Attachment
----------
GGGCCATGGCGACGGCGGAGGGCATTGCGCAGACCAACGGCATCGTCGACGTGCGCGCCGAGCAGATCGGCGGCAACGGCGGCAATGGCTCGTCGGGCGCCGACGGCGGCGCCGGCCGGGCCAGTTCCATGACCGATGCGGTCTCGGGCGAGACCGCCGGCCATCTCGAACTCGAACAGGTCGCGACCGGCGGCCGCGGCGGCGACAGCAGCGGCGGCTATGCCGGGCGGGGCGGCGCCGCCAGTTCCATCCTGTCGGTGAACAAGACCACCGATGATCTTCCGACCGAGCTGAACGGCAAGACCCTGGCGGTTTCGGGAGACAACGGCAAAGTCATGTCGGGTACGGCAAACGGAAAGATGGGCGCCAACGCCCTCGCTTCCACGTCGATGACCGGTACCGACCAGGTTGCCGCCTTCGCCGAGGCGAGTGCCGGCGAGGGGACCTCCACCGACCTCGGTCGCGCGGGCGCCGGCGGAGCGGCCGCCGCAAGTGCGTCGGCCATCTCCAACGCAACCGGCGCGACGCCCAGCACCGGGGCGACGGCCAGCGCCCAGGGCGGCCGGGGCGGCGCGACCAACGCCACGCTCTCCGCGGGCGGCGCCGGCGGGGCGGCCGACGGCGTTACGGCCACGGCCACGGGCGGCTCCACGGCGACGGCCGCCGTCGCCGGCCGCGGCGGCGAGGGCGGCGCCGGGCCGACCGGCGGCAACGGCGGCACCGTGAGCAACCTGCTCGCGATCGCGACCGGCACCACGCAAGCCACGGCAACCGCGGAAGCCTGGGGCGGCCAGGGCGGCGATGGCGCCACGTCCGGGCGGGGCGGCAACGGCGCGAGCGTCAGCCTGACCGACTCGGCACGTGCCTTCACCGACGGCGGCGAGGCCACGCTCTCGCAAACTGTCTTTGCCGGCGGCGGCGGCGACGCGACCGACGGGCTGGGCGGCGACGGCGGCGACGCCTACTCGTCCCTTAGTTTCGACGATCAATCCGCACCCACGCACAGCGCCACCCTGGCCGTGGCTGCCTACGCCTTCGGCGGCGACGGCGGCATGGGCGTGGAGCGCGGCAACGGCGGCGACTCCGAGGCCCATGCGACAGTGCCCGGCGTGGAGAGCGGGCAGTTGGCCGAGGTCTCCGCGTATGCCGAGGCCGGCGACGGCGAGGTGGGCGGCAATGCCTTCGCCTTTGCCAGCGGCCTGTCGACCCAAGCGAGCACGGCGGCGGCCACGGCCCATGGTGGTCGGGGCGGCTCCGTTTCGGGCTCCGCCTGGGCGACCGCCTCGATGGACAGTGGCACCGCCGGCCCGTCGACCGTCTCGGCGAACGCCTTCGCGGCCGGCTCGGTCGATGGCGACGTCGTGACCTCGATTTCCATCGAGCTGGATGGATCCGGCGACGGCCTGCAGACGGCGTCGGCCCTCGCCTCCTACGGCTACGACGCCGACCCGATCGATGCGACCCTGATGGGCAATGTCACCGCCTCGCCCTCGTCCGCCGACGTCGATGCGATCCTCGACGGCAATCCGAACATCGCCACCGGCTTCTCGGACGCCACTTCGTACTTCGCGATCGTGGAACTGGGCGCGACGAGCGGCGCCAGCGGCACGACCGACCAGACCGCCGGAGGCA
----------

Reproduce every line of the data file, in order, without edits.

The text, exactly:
GGGCCATGGCGACGGCGGAGGGCATTGCGCAGACCAACGGCATCGTCGACGTGCGCGCCGAGCAGATCGGCGGCAACGGCGGCAATGGCTCGTCGGGCGCCGACGGCGGCGCCGGCCGGGCCAGTTCCATGACCGATGCGGTCTCGGGCGAGACCGCCGGCCATCTCGAACTCGAACAGGTCGCGACCGGCGGCCGCGGCGGCGACAGCAGCGGCGGCTATGCCGGGCGGGGCGGCGCCGCCAGTTCCATCCTGTCGGTGAACAAGACCACCGATGATCTTCCGACCGAGCTGAACGGCAAGACCCTGGCGGTTTCGGGAGACAACGGCAAAGTCATGTCGGGTACGGCAAACGGAAAGATGGGCGCCAACGCCCTCGCTTCCACGTCGATGACCGGTACCGACCAGGTTGCCGCCTTCGCCGAGGCGAGTGCCGGCGAGGGGACCTCCACCGACCTCGGTCGCGCGGGCGCCGGCGGAGCGGCCGCCGCAAGTGCGTCGGCCATCTCCAACGCAACCGGCGCGACGCCCAGCACCGGGGCGACGGCCAGCGCCCAGGGCGGCCGGGGCGGCGCGACCAACGCCACGCTCTCCGCGGGCGGCGCCGGCGGGGCGGCCGACGGCGTTACGGCCACGGCCACGGGCGGCTCCACGGCGACGGCCGCCGTCGCCGGCCGCGGCGGCGAGGGCGGCGCCGGGCCGACCGGCGGCAACGGCGGCACCGTGAGCAACCTGCTCGCGATCGCGACCGGCACCACGCAAGCCACGGCAACCGCGGAAGCCTGGGGCGGCCAGGGCGGCGATGGCGCCACGTCCGGGCGGGGCGGCAACGGCGCGAGCGTCAGCCTGACCGACTCGGCACGTGCCTTCACCGACGGCGGCGAGGCCACGCTCTCGCAAACTGTCTTTGCCGGCGGCGGCGGCGACGCGACCGACGGGCTGGGCGGCGACGGCGGCGACGCCTACTCGTCCCTTAGTTTCGACGATCAATCCGCACCCACGCACAGCGCCACCCTGGCCGTGGCTGCCTACGCCTTCGGCGGCGACGGCGGCATGGGCGTGGAGCGCGGCAACGGCGGCGACTCCGAGGCCCATGCGACAGTGCCCGGCGTGGAGAGCGGGCAGTTGGCCGAGGTCTCCGCGTATGCCGAGGCCGGCGACGGCGAGGTGGGCGGCAATGCCTTCGCCTTTGCCAGCGGCCTGTCGACCCAAGCGAGCACGGCGGCGGCCACGGCCCATGGTGGTCGGGGCGGCTCCGTTTCGGGCTCCGCCTGGGCGACCGCCTCGATGGACAGTGGCACCGCCGGCCCGTCGACCGTCTCGGCGAACGCCTTCGCGGCCGGCTCGGTCGATGGCGACGTCGTGACCTCGATTTCCATCGAGCTGGATGGATCCGGCGACGGCCTGCAGACGGCGTCGGCCCTCGCCTCCTACGGCTACGACGCCGACCCGATCGATGCGACCCTGATGGGCAATGTCACCGCCTCGCCCTCGTCCGCCGACGTCGATGCGATCCTCGACGGCAATCCGAACATCGCCACCGGCTTCTCGGACGCCACTTCGTACTTCGCGATCGTGGAACTGGGCGCGACGAGCGGCGCCAGCGGCACGACCGACCAGACCGCCGGAGGCA